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Samsung is building a data centre in Korea's DMZ to challenge Azure and AWS

Although it's a risky strategy, the company will save significant costs on cooling its servers

Samsung data centre Korea DMZ

Samsung has announced it's building a data centre just a mile from the South Korean border with North Korea on an old civilian shooting range called Chuncheon.

The demilitarised zone (DMZ) is pretty close to the site, with military personnel patrolling around 50km away, over the border. But Samsung doesn't seem to think that's too concerning and even hopes in the years to come, it'll be able to open a data centre over the border in North Korea.

The company will use the facility to develop its own cloud computing hub, going head to head with more established rivals Amazon, Google and Microsoft.

The reason Samsung has set its sights on such a dangerous place to build its biggest data centre? The cool air from the mountains surrounding the building will cool the servers, saving on power.

The area is generally a few degrees cooler than capital city Seoul and this, the engineers think, will cut the amount of power needed to keep servers running at their optimum by more than 80%.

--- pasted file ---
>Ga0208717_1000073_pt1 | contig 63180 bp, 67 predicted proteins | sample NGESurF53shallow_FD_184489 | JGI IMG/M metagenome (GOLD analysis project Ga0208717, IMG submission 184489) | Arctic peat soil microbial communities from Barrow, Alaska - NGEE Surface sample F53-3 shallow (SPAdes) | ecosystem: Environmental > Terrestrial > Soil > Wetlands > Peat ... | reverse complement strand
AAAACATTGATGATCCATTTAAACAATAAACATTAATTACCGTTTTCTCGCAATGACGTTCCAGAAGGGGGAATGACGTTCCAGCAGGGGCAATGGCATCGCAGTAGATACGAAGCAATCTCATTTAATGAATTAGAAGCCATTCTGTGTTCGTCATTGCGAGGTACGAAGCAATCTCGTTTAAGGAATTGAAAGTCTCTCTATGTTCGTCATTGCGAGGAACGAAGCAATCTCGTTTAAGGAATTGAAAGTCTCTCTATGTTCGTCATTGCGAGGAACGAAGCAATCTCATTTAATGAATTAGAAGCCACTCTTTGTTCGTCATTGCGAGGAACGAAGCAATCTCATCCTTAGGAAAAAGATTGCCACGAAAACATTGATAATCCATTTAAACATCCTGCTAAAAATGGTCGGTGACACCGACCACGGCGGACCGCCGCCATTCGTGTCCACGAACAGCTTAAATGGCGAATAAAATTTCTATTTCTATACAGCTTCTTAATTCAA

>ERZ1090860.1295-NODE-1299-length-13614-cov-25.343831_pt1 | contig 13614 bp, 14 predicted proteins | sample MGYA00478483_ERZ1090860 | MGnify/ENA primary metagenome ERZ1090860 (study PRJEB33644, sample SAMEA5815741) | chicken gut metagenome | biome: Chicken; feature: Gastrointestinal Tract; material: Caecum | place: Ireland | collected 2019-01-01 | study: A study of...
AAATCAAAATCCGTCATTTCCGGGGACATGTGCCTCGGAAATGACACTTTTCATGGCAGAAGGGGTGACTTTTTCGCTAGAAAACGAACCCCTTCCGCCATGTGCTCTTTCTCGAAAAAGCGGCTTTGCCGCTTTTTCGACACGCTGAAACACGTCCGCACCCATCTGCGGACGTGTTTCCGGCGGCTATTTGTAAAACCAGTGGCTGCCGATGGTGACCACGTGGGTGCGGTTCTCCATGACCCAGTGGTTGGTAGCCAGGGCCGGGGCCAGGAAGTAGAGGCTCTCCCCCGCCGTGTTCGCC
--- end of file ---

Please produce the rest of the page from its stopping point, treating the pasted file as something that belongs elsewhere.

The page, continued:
"The era of cloud is coming, so if we don't do it, we're going to be weeded out of business," said Kim Ho, vice president of Samsung SDS Co., the division that's been given the responsibility of developing its cloud business.

Although Samsung already owns data centres around the world, they aren't designed for customer use - they just house the company's own data.

"This is not a bad strategy for Samsung, indeed perhaps the only one that they can try right now given the maturity of the market," David Linthicum, chief cloud strategy officer at Deloitte Consulting told Bloomberg.

"However, they are really in the managed services provider world, with hundreds of companies currently playing in that space. While Samsung should be able to scale better, they need to do some things that are more creative and innovative to stand out."

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